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Skaldic Poetry of the Scandinavian Middle Ages

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Einarr skálaglamm Helgason (Eskál)

10th century; volume 1; ed. Edith Marold;

2. Vellekla (Vell) - 37

Skj info: Einarr Helgason skálaglamm, Islandsk skjald, d. o. 995. (AI, 122-132, BI, 116-125).

Skj poems:
1. Drape om Hakon jarl
2. Et digt om Harald blåtand(?)
3. Vellekla
4. Lausavísur
4. Lausavísur

Little is certain about the life of Einarr skálaglamm ‘Tinkle-scales’ Helgason (Eskál), except that he came from a noble family from western Iceland. They were descendants of Bjǫrn austrœni ‘the Easterner’, i.e. ‘the Norwegian’, son of Ketill flatnefr ‘Flat-nose’. According to Ldn (ÍF 1, 123), Einarr’s mother was Niðbjǫrg, daughter of an Irish king. Einarr’s brother Ósvífr was the father of Guðrún Ósvífsdóttir, the heroine of Laxdœla saga. A few anecdotes link Einarr to Egill Skallagrímsson. Egils saga (Eg, ÍF 2, 268-73) tells of Einarr visiting Egill and the two talking at length about poetry. The meeting led to a long friendship, which is reflected in similarities between the two skalds’ poetry (de Vries 1964-7, I, 176). A valuable shield given to Egill by Einarr inspired Egill to compose a Skjaldardrápa or shield poem honouring the gift, of which only the first stanza has survived (Egill SkjalddrV).

Einarr must have lived c. 940-c. 990. He presumably spent much of his life at the court of Hákon jarl Sigurðarson in Norway, for whom he composed Vellekla (Eskál Vell) and another poem, Hákonardrápa (Eskál Hákdr). Two stanzas (Eskál HardrIII) that possibly stem from one or more Haraldsdrápur in honour of Haraldr blátǫnn ‘Blue-tooth’ Gormsson indicate that he might have spent time at the Danish court, perhaps as a companion of Hákon jarl. Skáldatal (SnE 1848-87, III, 256, 266, 280) mentions Einarr only as one of Hákon jarl’s skalds. Besides these poems, three lausavísur are preserved in Jvs, Fsk, Flat and Eg. The first two are part of a typical skald anecdote about court poetry and its reward, and are preserved in versions that differ sufficiently for them to be printed in both SkP I (Eskál Lv 1a and Lv 2a) and SkP V (Eskál Lv 1bV (Eg 124) and Lv 2bV (Eg 125)). The third (Eskál Lv 3) concerns the death of Þorleifr skúma Þorkelsson (Þskúm), an Icelandic retainer of Hákon jarl, at the battle of Hjǫrungavágr (Liavågen, c. 985).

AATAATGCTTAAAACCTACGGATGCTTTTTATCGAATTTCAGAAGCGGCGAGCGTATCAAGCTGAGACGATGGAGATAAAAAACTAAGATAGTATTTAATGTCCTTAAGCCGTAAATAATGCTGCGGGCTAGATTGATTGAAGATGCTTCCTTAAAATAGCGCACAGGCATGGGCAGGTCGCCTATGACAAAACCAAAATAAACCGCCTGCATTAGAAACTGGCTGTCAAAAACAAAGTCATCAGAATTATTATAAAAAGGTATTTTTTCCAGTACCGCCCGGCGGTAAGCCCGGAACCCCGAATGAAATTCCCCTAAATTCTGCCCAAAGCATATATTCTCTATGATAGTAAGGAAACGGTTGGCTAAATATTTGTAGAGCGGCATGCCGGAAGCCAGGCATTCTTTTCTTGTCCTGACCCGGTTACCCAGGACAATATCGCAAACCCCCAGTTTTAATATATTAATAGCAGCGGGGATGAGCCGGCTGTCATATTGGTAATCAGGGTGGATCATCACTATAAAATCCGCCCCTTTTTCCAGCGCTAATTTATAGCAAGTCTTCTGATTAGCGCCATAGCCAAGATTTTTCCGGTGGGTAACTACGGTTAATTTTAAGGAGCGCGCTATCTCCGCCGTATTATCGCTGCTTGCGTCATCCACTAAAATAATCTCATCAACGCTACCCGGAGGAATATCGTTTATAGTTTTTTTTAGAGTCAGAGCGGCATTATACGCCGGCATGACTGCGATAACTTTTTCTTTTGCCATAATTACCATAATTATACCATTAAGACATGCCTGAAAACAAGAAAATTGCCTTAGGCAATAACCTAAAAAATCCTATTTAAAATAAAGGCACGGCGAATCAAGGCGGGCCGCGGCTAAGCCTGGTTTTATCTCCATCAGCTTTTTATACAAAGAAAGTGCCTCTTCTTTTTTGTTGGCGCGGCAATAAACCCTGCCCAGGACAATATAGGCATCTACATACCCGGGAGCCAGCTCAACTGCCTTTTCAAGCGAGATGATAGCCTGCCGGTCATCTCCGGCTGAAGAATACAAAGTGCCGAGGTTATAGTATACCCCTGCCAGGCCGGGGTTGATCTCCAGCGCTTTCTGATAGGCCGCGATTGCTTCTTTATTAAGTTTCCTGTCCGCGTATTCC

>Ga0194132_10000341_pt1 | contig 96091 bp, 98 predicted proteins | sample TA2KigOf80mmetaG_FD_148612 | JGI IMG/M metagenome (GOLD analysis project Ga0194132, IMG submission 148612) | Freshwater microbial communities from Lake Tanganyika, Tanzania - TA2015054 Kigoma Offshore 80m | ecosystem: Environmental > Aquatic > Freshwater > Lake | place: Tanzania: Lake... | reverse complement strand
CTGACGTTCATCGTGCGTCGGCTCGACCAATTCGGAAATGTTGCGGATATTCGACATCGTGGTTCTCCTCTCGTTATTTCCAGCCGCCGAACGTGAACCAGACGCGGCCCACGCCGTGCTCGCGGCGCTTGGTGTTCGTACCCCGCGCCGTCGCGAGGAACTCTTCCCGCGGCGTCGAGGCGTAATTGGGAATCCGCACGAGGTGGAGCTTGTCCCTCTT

According to Jvs (1969, 178-9), Einarr’s nickname skálaglamm ‘Tinkle-scales’ refers to a pair of precious and magically resounding scales (OIcel. skálar/skálir) with which Hákon jarl rewarded him for Vell (see Introduction to Eskál Lv 1-3). This explanation (apparently accepted in Finnur Jónsson 1907, 284) may, however, be a later etymological invention, and skálaglamm could instead derive from OIcel. skáli ‘hall, free-standing house’ either as part of a sky-, breast- or shield-kenning (Lie 1975, 643), or more likely as a ‘loud sound (glamm) in the hall’, in reference to his art of recitation. Jvs (1969, 178) also tells that Einarr earlier had the nickname Skjaldmeyjar-Einarr ‘Einarr of the shield-maiden’. Skjaldmeyjar are armed women who took part in battles (cf. Akv 16), but nothing is known about how Einarr got this nickname. According to Ldn and Jvs, Einarr drowned in Breiðafjörður on a voyage home (Ldn, ÍF 1, 123; Jvs 1969, 205); they add a legend according to which his scales (Jvs), or his shield and his coat (Ldn), wash ashore, inspiring the names of the islands Skáleyjar, Skjaldey and Feldarhólmr.

Vellekla (‘Lack of Gold’) — Eskál VellI

Edith Marold with the assistance of Vivian Busch, Jana Krüger, Ann-Dörte Kyas and Katharina Seidel, translated from German by John Foulks 2012, ‘ Einarr skálaglamm Helgason, Vellekla’ in Diana Whaley (ed.), Poetry from the Kings’ Sagas 1: From Mythical Times to c. 1035. Skaldic Poetry of the Scandinavian Middle Ages 1. Turnhout: Brepols, p. 280. <> (accessed 23 May 2022)

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Skj: Einarr Helgason skálaglamm: 3. Vellekla, o. 986 (AI, 122-31, BI, 117-24); stanzas (if different): 2 | 3 | 4 | 5 | 6 | 7 | 8 | 9 | 10 | 11 | 12 | 13 | 14 | 15 | 16 | 17 | 18 | 19 | 20 | 21 | 22 | 23 | 24 | 25 | 26 | 27 | 28 | 29 | 30 | 31 | 32 | 33 | 34 | 35 | 36 | 37